How can I improve my legal writing?
Whether you are motivated enough to study Legal English with a tutor or you choose to learn with books such as this one, the ability to write well in English is a strong requirement for the competent international lawyer.
Use passive voice when it makes sense
There has been a lot of effort from proponents of plain English to encourage more writers to use the active voice. While we cannot disagree with that, the passive is sometimes necessary for the flow and cohesion of a sentence.
"The suspect was arrested and taken to the Central Police Station." (passive)
"The police arrested the suspect and took him to the Central Police Station." (active)
In the first example, passive voice seems smoother than the active sentence. We can assume that the police arrested the suspect (who else has the authority?) so we can leave that word out.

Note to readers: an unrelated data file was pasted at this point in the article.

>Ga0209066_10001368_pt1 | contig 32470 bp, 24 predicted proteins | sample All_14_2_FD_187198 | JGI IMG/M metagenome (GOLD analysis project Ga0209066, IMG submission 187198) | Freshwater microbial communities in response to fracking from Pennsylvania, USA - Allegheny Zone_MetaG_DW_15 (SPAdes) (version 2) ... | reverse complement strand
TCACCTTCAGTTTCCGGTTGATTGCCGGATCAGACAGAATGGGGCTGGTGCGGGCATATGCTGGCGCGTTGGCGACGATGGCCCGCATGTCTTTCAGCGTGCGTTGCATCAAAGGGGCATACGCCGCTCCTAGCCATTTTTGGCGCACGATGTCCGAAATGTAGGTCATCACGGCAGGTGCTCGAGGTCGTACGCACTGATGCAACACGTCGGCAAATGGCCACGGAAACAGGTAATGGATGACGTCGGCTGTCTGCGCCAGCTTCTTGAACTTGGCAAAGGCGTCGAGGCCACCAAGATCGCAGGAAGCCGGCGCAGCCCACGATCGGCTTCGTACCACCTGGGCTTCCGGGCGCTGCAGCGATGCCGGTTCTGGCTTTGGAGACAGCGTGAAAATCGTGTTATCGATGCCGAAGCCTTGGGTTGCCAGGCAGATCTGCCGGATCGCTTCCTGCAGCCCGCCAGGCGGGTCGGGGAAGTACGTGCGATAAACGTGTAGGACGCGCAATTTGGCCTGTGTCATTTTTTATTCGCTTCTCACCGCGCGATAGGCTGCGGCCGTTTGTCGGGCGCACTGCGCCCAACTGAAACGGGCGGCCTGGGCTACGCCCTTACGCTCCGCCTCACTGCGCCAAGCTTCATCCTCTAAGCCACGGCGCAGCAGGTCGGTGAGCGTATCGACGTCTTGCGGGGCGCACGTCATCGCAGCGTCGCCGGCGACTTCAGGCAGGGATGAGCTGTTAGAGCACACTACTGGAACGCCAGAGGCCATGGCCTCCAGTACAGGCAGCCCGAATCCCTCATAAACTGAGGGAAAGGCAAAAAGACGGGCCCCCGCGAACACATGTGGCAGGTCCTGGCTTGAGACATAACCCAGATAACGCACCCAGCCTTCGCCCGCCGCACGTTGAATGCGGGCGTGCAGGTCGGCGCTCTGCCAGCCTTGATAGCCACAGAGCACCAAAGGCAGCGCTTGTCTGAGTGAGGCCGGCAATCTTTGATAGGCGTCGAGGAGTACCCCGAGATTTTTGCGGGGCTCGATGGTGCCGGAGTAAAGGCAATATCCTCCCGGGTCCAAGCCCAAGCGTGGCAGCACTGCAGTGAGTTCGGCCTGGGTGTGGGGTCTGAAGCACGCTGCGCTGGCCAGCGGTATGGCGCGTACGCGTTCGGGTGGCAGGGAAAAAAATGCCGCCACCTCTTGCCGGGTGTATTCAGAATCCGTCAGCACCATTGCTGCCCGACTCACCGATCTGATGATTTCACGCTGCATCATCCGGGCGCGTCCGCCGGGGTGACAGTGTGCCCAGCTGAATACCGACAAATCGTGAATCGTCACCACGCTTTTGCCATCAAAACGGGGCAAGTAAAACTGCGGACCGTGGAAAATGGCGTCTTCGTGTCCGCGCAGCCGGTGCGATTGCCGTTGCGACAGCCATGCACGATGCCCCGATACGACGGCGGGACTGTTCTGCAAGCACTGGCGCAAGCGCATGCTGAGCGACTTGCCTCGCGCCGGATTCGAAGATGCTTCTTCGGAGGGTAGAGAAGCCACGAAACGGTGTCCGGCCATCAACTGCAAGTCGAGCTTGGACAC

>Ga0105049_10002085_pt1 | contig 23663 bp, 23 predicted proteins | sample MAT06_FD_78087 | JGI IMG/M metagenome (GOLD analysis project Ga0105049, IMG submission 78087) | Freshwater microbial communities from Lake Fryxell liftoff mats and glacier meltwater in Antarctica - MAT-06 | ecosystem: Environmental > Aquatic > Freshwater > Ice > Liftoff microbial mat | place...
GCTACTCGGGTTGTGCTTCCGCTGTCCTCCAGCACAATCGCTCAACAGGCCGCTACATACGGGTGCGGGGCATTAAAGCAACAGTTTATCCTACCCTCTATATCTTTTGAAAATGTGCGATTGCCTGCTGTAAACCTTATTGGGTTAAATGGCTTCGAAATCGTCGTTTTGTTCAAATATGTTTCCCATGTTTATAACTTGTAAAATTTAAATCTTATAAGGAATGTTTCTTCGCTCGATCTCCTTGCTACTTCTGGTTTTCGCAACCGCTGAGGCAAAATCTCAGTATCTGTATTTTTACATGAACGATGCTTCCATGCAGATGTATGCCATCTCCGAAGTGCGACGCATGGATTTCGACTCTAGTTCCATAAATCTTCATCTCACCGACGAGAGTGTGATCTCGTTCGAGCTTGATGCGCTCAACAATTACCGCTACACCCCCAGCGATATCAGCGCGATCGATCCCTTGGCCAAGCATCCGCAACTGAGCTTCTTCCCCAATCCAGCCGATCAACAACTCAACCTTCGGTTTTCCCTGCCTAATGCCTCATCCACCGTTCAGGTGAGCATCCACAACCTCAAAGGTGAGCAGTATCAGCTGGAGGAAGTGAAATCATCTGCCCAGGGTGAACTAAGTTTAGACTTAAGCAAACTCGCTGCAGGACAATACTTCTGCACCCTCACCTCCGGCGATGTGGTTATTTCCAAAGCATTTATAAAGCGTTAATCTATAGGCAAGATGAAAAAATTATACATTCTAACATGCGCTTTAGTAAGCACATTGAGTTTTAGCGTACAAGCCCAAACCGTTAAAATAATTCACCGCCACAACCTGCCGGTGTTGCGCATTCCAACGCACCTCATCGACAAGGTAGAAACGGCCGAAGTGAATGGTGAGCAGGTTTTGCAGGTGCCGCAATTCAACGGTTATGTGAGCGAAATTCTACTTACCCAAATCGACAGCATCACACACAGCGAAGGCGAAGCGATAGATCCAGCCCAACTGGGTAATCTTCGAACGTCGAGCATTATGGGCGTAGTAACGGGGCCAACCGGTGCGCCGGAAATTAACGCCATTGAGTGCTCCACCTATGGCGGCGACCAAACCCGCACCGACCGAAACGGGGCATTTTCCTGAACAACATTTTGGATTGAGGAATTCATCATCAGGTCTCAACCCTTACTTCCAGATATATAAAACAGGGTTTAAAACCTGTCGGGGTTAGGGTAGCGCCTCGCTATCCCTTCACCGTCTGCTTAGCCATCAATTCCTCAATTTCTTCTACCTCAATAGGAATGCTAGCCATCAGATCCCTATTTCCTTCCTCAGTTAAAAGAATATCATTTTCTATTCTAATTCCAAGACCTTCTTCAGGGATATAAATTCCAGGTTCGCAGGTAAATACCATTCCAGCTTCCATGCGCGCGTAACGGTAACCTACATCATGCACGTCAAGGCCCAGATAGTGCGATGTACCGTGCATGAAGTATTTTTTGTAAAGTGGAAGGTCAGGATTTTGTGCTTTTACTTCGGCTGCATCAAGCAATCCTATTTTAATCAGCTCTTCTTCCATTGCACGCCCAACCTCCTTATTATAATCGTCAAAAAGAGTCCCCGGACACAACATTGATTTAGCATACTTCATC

Adverbs can help you out - but think before you use them
While adverbs can sometimes be used as a lazy way of explaining something, they are useful for the reader in making better sense of what is happening.
Native speakers are guilty of using 'very' or 'very very' to denote how strongly they feel about something. This is very lazy (extraordinarily lazy?) and does not help the listener or reader at all. It would be far better to find a more descriptive word (lethargic, torpid) or a better adverb (extremely for example).